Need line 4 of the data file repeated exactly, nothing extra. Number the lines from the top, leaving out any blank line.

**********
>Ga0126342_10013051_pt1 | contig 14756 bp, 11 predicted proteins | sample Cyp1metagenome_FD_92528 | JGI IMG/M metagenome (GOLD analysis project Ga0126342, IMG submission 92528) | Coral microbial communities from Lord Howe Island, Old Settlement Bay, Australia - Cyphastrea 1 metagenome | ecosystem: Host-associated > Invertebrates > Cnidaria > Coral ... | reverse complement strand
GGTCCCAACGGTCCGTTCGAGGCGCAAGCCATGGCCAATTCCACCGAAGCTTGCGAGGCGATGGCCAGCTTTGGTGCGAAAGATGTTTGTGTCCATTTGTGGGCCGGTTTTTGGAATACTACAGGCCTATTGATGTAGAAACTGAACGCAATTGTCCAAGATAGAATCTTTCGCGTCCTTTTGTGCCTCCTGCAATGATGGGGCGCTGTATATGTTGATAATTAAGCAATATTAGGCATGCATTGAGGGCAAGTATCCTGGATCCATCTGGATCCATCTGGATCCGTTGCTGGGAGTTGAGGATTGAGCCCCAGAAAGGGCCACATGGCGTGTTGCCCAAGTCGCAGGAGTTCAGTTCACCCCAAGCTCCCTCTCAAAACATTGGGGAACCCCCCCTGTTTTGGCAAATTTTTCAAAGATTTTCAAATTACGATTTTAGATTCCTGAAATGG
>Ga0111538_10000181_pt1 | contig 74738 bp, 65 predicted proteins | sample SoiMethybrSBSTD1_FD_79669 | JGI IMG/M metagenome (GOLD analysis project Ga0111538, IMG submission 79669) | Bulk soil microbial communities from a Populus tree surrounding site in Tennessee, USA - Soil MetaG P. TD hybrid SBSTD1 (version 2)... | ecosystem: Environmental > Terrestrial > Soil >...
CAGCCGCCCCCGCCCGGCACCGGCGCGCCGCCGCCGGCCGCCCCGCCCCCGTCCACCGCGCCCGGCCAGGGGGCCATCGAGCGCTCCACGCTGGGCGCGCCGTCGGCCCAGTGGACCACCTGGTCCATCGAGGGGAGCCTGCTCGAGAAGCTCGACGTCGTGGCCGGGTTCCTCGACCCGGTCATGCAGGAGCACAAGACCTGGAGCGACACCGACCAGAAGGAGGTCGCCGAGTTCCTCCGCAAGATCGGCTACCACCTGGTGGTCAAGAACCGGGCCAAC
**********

CAGCCGCCCCCGCCCGGCACCGGCGCGCCGCCGCCGGCCGCCCCGCCCCCGTCCACCGCGCCCGGCCAGGGGGCCATCGAGCGCTCCACGCTGGGCGCGCCGTCGGCCCAGTGGACCACCTGGTCCATCGAGGGGAGCCTGCTCGAGAAGCTCGACGTCGTGGCCGGGTTCCTCGACCCGGTCATGCAGGAGCACAAGACCTGGAGCGACACCGACCAGAAGGAGGTCGCCGAGTTCCTCCGCAAGATCGGCTACCACCTGGTGGTCAAGAACCGGGCCAAC